In this regard, Canadian Appliance argued that it was an essential service insofar it fell within the category of businesses like hardware stores and business that supply other essential service businesses.
The Ontario government, on the other hand, submitted that Canadian Appliance was not interpreting the regulation correctly and that it did not fall within the category of essential businesses which are permitted to remain open.
Accordingly, in deciding the application, Justice Perell looked to principles of statutory interpretation. In this regard, His Honour noted that if the words of the statute are “clear and unambiguous, then the court must interpret the words literally and in accordance with their plain meaning even if the consequences are absurd or unjust”. However, the court has the power to interpret the meaning of the words of a statute when there is legitimate ambiguity as to their meaning, “which is to say that after a consideration of the entire context, the words of the statute must be reasonably capable of more than one meaning”.
In this case, it was held that there was no ambiguity as to what the legislature intended to mean in specifying that a “hardware store” can remain open in lockdown zone. Specifically, the words “hardware store” are to be read in their ordinary sense and no special meaning was assigned to them. In this regard, Justice Perell specifically noted that “[i]f you asked a child to go to a hardware store, he or she would not go to a Canadian Appliance store. A person would not identify, label, or name Canadian Appliance a hardware store, and, truth be told, Canadian Appliance has not and would not describe itself as a hardware store, if it was not compelled by its urge to provide retail sales of appliances to the public, notwithstanding that its showrooms are in a lockdown area”.
Canadian Appliance argued that it should be deemed to be a hardware store by virtue of the fact that hardware stores sell appliances, which are also hardware. Justice Perell rejected this argument on the basis that even though Canadian Appliance sells a type of hardware (like appliances), it does not primarily sell products which are found in a conventional hardware store, such as tools and building supplies.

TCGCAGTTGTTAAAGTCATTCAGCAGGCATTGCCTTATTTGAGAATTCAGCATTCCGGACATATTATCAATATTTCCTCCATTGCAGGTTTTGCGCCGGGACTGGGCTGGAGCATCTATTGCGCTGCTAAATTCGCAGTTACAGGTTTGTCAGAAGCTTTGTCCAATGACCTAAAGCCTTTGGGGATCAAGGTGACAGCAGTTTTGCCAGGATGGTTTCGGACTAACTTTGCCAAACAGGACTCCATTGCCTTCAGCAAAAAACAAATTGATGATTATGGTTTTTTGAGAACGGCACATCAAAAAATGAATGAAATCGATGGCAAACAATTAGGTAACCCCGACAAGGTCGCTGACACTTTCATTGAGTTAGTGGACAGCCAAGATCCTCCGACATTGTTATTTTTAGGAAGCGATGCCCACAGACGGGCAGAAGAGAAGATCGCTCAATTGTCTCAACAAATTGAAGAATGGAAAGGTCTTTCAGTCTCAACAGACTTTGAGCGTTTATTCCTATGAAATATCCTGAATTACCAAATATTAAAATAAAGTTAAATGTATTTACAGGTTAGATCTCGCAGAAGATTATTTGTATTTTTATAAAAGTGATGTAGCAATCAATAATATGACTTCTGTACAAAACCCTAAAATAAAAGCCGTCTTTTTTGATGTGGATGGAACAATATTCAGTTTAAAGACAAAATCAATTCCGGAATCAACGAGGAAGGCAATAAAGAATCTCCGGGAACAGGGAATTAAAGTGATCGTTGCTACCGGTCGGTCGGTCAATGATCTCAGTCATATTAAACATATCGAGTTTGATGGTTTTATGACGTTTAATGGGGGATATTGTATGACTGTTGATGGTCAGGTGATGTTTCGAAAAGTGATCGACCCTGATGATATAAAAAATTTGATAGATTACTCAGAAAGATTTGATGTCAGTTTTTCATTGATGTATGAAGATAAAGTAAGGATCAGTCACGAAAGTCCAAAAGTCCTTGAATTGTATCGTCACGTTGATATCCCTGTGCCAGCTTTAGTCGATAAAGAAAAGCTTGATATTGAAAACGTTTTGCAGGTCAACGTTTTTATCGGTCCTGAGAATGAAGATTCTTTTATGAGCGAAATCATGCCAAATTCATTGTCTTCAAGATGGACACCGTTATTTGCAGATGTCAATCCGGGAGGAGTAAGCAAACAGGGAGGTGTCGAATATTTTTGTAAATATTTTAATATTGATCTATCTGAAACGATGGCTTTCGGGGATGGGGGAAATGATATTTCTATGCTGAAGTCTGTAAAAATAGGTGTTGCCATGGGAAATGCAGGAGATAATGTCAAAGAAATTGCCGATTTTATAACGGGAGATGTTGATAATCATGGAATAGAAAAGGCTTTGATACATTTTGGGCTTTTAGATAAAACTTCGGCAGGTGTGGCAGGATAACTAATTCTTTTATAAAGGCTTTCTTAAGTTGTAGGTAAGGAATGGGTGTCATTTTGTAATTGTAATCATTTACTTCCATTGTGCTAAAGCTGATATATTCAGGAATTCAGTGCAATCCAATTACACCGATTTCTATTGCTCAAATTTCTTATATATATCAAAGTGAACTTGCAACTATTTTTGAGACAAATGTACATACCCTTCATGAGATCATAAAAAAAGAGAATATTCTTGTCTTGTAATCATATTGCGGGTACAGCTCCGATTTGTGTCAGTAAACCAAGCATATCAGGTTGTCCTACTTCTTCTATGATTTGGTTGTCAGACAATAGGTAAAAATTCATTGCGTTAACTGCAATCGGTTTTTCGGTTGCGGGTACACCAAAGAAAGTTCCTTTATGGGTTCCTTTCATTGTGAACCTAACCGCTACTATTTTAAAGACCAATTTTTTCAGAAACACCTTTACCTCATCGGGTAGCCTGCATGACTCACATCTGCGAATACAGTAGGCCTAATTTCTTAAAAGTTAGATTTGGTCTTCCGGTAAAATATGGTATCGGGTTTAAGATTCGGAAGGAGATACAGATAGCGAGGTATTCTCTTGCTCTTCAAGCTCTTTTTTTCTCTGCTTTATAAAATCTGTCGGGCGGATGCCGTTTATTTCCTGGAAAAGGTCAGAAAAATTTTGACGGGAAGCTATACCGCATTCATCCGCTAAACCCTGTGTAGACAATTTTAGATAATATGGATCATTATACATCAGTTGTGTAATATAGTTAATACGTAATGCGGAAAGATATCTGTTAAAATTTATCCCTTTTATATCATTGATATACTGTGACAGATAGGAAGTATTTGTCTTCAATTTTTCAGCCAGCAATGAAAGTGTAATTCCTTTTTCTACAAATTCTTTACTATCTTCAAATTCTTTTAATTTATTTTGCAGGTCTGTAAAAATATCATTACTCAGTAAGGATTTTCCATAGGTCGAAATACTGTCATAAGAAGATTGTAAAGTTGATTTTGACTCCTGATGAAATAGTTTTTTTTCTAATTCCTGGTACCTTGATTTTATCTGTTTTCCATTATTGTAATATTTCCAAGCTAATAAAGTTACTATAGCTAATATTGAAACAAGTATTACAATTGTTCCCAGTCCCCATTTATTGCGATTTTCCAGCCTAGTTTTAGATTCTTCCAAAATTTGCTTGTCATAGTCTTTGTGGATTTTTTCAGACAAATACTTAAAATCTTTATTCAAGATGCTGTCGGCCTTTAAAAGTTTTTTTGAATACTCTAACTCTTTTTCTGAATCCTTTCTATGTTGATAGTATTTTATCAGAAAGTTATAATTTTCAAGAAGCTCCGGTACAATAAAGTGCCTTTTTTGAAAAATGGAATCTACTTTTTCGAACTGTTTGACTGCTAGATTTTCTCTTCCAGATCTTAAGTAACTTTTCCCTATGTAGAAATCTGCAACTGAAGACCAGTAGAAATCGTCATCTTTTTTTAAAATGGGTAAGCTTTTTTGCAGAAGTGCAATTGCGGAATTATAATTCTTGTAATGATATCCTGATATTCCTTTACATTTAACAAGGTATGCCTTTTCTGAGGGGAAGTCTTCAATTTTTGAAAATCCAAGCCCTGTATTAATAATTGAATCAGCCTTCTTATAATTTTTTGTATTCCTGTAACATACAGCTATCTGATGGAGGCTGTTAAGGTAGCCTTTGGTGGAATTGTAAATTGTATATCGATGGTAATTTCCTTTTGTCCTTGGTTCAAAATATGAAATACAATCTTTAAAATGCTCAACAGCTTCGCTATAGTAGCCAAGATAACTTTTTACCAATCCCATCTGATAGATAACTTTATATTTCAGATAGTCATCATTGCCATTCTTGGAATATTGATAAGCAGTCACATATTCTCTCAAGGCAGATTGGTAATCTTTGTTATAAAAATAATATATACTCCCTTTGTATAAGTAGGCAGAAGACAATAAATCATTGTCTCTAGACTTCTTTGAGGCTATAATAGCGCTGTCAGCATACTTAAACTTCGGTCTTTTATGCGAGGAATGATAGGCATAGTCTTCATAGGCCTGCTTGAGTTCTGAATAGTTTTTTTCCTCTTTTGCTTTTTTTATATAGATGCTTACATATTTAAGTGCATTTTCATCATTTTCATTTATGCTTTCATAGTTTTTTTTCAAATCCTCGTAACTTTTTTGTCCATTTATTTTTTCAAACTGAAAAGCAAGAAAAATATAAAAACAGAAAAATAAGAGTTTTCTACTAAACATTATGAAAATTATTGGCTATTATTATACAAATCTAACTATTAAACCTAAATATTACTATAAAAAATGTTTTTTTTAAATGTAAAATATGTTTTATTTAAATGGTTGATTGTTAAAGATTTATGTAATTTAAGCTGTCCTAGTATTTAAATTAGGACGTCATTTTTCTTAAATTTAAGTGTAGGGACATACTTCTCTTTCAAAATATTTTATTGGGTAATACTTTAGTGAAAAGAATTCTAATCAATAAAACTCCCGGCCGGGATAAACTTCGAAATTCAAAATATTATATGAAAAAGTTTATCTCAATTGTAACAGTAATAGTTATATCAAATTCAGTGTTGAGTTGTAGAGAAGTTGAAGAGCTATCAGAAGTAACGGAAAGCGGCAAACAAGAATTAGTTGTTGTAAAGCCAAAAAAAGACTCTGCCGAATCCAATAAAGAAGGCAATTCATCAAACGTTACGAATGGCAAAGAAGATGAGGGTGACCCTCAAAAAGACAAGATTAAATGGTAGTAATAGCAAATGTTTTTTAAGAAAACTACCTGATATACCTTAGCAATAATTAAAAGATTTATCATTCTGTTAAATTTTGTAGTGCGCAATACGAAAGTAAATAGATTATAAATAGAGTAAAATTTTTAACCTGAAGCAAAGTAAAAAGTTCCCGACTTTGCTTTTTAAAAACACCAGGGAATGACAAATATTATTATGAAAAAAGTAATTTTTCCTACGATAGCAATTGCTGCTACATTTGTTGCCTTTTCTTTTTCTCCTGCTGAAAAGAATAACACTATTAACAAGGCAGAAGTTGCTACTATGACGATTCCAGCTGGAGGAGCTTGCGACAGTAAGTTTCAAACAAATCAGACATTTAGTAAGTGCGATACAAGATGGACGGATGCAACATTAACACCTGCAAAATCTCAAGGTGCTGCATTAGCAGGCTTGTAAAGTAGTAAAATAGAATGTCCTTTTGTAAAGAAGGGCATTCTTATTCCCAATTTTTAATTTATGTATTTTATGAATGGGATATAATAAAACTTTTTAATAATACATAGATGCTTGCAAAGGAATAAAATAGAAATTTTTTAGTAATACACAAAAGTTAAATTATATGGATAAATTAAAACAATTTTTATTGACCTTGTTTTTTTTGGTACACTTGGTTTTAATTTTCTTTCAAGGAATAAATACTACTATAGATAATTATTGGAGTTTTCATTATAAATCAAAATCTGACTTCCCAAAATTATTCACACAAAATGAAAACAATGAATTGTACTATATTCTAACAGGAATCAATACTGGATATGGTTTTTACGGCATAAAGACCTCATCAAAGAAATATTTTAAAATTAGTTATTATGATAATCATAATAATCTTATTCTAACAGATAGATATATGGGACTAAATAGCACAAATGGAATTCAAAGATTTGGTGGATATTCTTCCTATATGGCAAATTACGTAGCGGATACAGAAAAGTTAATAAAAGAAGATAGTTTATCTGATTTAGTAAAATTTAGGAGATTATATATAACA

His Honour also held that this argument would create a commercial absurdity, insofar as it could lead to the conclusion that any business which sells a type of hardware (such as department stores, dollar stores and computer stores) should also be deemed to be “hardware stores” under the regulation. In this regard, it was noted that “[t]he Legislature would not have intended this absurd result, which would make an overwhelming number of businesses essential services open for retail trade notwithstanding the risk that their opening presents to reducing the spread of the virus”.
Additionally, Canadian Appliance argued that is an essential service business because the goods it supplies are essential; and, as such, it should be allowed to remain open under the regulation, which was designed for such businesses to keep serving the public, provided that they followed the public health protocols.
This argument was rejected on the basis that it was not an interpretive argument about what the legislature actually meant in introducing the regulation, but rather it begs the interpretative question about what the legislature intended. As such, in making this argument, Canadian Appliance was deemed to be challenging the regulation and not seeking an interpretation of its application.
In the end, it was held that, given the lack of ambiguity in the regulation, there was no need to give the words a narrow or expanded meaning and the literal meaning of the words must be adhered to in order to serve the purpose of the regulation; which, His Honour noted, was aimed at addressing the need for essential services during a public health crisis.
As such, Canadian Appliance cannot continue to operate its retail showrooms and has joined the ranks of many other businesses in Ontario which are forced to temporarily shut down in-person retail operations in regions which are under lockdown.
This decision is not the only legal challenge to the current provincial regulations aimed at curbing the spread of COVID-19.
The same day that the Canadian Appliance application was heard, a Toronto-based religious institution called the Toronto International Celebration Church (“TICC”) filed an application in the Ontario Superior Court of Justice to challenge the Ontario regulation that limits in-person services to 10 people. The TICC argues that the regulation is unconstitutional insofar as it violates religious freedoms and does not represent a tailored response to the pandemic.
The Canadian Civil Liberties Association has stated it intends to seek intervenor status in this proceeding to side with the TICC, stating that “[t]he limitation on this Charter right has the proportionality of a sledge-hammer.”
Additionally, on December 10, 2020, Hudson’s Bay Co. ULC (“HBC”), one of Canada’s largest retailers filed an application for judicial review of the Ontario government’s retail business restrictions in Toronto and Peel.
In its application, HBC is seeking assistance from the court to formally review a number of major restrictions throughout the province, including measures that prohibit in-person shopping at stores and malls.
The decisions in the TICC and HBC matters are still pending. It will be interesting to see if these entities will prevail in challenging the current regulations.
Author: Daniel Waldman, Lawyer